The lawyers said that if any policy could be challenged because it had an “adverse impact” on a group, then landlords, lenders and other businesses could be sued by everyone from drug addicts to prison inmates.
“The litigation possibilities are endless,” said Gary E. Rosenberg, an Oakland attorney representing the apartment owners.
The landlords drew support from the California Bankers Assn., the California League of Savings Institutions and the California Assn. of Thrift and Loan Companies. All expressed concern that a ruling for the renters could disrupt the entire credit industry.
The groups pointed out that lenders set varying financial tests for credit-card holders, depending on the risk of default that they want to take. Allowing challenges to the “reasonableness” of those tests would force firms to make expensive studies to justify their policies and then spend time and money defending them in court, inevitably increasing the costs of obtaining credit, the groups said.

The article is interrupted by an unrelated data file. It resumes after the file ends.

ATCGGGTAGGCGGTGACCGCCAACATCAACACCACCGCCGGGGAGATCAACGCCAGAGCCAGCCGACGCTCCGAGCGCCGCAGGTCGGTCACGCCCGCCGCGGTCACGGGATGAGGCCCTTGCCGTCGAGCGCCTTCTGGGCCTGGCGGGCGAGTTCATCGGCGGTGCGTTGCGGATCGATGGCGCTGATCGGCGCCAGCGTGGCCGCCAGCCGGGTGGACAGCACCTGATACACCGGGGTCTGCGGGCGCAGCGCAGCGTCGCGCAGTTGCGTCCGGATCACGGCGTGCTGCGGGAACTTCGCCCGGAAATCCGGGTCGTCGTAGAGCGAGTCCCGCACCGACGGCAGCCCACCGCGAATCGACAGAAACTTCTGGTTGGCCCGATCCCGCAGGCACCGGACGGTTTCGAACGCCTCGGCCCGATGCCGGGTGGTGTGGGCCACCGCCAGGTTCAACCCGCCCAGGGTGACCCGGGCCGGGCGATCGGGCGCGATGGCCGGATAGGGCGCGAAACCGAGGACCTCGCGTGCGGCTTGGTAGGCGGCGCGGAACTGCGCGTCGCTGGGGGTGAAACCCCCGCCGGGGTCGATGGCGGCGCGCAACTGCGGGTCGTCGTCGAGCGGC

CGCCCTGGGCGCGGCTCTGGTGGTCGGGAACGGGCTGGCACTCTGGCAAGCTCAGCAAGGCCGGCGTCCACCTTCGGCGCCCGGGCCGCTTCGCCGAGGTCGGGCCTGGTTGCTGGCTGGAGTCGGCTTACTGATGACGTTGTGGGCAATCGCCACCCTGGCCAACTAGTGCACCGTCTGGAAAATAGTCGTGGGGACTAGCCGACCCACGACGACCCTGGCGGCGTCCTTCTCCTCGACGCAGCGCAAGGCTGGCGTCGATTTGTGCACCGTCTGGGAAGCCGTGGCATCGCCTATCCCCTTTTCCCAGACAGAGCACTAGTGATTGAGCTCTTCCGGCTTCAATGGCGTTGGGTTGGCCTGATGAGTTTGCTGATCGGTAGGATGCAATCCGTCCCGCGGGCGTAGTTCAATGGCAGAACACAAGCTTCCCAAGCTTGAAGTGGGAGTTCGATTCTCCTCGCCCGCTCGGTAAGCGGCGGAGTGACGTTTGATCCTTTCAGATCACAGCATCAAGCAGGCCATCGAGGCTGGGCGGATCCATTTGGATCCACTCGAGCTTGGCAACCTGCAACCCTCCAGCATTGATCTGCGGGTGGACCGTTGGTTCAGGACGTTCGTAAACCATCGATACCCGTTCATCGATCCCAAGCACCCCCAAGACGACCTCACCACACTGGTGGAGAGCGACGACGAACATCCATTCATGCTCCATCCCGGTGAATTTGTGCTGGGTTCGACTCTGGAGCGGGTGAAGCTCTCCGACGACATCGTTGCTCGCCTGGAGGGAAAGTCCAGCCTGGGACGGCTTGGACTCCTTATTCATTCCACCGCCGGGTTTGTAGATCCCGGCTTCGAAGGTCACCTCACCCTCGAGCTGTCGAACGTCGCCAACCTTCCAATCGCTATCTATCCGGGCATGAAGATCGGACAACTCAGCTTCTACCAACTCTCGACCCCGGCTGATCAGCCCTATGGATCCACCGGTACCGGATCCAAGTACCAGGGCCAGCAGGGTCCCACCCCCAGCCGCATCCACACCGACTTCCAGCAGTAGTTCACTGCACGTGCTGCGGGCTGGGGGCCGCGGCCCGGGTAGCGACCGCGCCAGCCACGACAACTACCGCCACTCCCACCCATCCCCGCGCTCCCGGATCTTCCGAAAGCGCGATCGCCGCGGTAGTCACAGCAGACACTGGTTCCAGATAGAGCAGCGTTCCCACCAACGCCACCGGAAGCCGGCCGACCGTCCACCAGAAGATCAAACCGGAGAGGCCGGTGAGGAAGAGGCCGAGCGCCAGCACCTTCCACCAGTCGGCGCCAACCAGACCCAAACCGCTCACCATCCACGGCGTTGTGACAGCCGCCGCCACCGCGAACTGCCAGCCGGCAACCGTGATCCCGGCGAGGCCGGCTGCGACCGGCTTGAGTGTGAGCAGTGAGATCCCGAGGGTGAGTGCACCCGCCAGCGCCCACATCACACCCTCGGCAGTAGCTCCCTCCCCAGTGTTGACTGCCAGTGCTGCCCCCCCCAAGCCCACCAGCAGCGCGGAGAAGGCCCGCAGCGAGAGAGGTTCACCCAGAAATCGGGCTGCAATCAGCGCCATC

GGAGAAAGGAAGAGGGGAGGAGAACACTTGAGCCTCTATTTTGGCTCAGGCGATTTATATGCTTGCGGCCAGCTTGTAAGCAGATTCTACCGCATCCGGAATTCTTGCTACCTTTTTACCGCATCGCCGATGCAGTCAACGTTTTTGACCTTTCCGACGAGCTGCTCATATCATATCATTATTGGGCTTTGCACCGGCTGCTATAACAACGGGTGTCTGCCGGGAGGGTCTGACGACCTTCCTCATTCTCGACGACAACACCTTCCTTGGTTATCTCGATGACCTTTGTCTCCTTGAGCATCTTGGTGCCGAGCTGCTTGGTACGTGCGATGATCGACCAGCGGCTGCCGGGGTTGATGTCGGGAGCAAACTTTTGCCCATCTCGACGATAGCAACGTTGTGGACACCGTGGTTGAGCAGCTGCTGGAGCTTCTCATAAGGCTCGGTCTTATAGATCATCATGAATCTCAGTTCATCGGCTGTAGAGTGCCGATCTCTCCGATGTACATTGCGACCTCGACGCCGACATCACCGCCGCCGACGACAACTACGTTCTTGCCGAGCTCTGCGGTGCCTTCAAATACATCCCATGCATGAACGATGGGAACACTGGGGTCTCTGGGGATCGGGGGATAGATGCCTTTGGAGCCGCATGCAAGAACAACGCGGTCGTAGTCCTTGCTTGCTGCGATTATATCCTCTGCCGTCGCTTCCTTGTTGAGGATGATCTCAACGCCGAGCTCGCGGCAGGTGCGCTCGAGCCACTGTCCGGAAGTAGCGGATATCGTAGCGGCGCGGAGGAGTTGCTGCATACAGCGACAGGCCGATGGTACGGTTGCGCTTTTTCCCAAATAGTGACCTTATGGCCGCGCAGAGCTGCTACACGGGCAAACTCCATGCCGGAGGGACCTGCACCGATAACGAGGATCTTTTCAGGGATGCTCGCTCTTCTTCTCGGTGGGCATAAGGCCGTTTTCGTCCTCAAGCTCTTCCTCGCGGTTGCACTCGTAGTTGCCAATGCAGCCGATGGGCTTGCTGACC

Attorneys for Jordan and Harris argue that the civil rights law was intended to prohibit any discrimination by a business that arbitrarily harms a particular group, such as low-income renters.
The statute specifically bars bias by race, religion, color, sex, national origin, ancestry, blindness and other physical disability. The high court has said that such categories are “illustrative” rather than “restrictive,” and that other groups--such as families with children seeking housing--are protected as well.
The women’s attorneys cite 1980 census data showing that 33% of all California renter households--and more than 60% of those on low incomes--pay more than 35% of their income for housing. The three-times-the-rent income requirement could have “absolutely staggering” effects on renters if it was widely applied in the state, the lawyers said in a brief to the court.
The women’s case drew important support from the state Fair Employment and Housing Commission, which said in a friend of the court brief that although the amount of the rent was not an issue, the income requirement is clearly open to challenge under the Unruh Act as a form of arbitrary discrimination.
The commission, as an illustration, observed that an enterprise such as Disneyland can legally exclude anyone who cannot afford admission, but it could not limit entrance to only the rich.